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Reprinted from Alternet
The news of Elie Wiesel's death in the early morning of July 2 ushered in veneration and reflections from figures across the political spectrum, from Bill Clinton and Donald Trump to Benjamin Netanyahu and George W. Bush. The outpouring of high-level praise aimed at consolidating Wiesel as the eternal voice of the Holocaust and the central preceptor of its lessons. Those who criticized his legacy or pointed out his moral contradictions, meanwhile, were ferociously attacked by the forces he helped inspire.
Back when I was in junior high school, the rabbi of my family's synagogue urged me to read Wiesel's book Night as part of my Bar Mitzvah preparations. The story offered a look at the existence of Jews deported to Auschwitz and Buchenwald that was as harrowing as it was accessible. Reading Night while studying a Torah portion that chronicled Israelite captivity in ancient Egypt helped cement the Holocaust as a central component of my Jewish identity. Countless other Jews my age experienced Wiesel's work in a similar fashion and many came to idolize him. Like me, few of them knew much about the man beyond the tribulation he endured in Hitler's death camps.
Though my experience was particular to American Jewish life, the general public has been familiarized with Wiesel over the course of several generations through educational curricula and an expansive commercial apparatus. In 2006, after Oprah Winfrey's embarrassing promotion of James Frey's memoir, A Million Little Pieces, which turned out to be a fabrication, her book club made Night its monthly selection. The public relations maneuver drove the book onto the national bestseller list and centered its author in the celebrity limelight. Soon after, Oprah joined Wiesel on a tour of Auschwitz, where he spoke before a camera crew in mystical terms about the souls of those were exterminated and how he communed with them as he stepped across the hallowed ground.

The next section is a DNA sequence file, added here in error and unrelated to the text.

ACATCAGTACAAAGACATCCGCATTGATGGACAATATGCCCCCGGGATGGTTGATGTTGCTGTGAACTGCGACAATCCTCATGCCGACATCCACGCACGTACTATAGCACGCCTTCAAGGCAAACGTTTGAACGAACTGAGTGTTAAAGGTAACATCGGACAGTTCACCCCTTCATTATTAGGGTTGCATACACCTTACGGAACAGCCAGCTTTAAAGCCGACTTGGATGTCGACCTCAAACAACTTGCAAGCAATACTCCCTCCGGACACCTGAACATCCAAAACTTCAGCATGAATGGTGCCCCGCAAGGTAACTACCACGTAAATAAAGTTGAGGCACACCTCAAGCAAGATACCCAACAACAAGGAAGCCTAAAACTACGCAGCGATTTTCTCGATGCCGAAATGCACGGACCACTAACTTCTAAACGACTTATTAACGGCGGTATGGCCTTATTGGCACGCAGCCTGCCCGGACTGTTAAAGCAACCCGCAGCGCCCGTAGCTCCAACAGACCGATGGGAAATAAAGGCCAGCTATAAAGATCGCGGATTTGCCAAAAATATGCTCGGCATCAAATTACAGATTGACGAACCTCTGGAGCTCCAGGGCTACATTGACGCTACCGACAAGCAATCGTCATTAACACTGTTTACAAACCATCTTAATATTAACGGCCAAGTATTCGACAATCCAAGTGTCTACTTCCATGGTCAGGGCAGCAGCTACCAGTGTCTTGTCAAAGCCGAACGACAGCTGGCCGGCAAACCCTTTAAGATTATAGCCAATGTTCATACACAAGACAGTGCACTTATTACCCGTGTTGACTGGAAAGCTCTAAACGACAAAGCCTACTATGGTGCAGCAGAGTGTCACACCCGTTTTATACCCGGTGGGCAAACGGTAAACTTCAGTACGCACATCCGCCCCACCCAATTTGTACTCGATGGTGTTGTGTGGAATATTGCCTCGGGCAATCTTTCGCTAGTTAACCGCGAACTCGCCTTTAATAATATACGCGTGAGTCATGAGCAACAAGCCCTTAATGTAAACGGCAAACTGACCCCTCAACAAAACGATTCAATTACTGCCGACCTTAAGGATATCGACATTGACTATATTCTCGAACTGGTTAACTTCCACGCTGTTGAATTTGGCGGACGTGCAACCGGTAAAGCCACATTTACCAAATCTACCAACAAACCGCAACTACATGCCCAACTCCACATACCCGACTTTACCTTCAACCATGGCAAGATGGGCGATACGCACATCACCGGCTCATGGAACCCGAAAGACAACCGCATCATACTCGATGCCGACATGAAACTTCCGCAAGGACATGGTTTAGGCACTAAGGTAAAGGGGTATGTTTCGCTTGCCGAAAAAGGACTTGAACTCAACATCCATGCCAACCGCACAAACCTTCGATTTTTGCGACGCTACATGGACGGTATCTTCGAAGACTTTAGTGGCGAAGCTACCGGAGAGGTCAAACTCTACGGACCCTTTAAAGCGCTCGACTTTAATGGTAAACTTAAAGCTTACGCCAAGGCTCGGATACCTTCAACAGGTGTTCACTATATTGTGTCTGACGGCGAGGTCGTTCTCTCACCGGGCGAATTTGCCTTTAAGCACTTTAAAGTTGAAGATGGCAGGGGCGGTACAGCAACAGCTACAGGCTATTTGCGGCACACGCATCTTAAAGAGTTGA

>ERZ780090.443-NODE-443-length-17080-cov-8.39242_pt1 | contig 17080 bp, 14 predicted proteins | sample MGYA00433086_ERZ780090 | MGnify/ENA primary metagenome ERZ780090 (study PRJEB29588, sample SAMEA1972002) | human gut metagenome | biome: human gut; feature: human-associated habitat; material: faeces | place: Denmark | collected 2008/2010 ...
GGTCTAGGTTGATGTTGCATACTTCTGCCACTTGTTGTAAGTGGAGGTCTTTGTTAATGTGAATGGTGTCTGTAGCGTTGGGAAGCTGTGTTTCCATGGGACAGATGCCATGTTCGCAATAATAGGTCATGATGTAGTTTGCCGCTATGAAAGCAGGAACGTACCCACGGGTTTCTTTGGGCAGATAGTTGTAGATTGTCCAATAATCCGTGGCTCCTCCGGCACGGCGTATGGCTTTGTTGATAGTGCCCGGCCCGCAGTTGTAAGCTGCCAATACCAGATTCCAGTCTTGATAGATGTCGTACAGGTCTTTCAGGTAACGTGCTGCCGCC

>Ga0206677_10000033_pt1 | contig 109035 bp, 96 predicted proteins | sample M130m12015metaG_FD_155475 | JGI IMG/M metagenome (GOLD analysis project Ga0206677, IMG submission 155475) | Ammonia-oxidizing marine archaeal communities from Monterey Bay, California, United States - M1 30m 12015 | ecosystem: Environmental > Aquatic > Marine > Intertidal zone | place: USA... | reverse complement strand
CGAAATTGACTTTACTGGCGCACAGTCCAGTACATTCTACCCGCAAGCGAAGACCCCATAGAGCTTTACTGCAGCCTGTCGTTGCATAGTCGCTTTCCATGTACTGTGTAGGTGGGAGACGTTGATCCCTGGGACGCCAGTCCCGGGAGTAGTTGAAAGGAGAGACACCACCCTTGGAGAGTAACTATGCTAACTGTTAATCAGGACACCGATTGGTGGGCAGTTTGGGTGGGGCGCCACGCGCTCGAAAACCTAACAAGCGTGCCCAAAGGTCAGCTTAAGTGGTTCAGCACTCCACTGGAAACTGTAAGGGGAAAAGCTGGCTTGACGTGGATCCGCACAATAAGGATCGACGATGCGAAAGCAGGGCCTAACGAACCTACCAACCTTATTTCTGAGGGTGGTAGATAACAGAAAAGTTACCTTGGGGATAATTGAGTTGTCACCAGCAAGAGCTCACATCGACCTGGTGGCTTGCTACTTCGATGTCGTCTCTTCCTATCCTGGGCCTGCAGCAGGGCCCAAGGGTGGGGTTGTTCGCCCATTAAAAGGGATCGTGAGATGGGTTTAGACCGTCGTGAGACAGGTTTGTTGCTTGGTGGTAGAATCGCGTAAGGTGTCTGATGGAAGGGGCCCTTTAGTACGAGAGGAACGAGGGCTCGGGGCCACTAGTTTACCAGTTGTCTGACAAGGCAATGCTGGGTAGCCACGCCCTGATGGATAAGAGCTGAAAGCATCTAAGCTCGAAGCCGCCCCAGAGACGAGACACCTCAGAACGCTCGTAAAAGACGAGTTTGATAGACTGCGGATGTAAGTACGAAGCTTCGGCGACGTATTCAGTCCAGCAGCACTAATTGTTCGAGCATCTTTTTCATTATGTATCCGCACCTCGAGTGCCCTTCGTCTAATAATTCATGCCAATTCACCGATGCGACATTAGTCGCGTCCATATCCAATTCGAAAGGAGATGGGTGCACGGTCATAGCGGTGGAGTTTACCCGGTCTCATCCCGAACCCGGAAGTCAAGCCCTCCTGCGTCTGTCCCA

Through Oprah, Wiesel secured his brand as the high priest of Holocaust theology, the quasi-religion he introduced some 30 years earlier in a New York Times op-ed: "The Holocaust [is] the ultimate event," he insisted, "the ultimate mystery, never to be comprehended or transmitted. Only those who were there know what it was; the others will never know."
Reflecting on the impact of Wiesel's work, Brooklyn College political science professor Corey Robin wrote that he had "turn[ed] the Holocaust into an industry of middlebrow morality and manipulative sentimentality" while sacralizing "the ovens [as] our burning bush." For the masses of Jewish Americans who subscribed to Wiesel's secular theology, he was a post-war Moses who interceded between the Western world and a catastrophe that substituted for a merciful God.
While Wiesel leveraged his literary talents to win sympathy for Jewish victims of genocide, he sought to limit the narratives of other groups subjected to industrial-level extermination. As a member of the advisory council of the U.S. Holocaust Memorial Museum in 1992, he lobbied against recognizing LGBTQ and Roma victims of the Holocaust. A decade earlier, when the Israeli Foreign Ministry demanded Wiesel exclude Armenian scholars from a conference on genocide, fearing damage to the country's relations with Turkey, he resigned from his position as chair rather than defend the scholars. (It was not until 2008 that Wiesel called the massacre of Armenians by Ottoman forces a genocide.)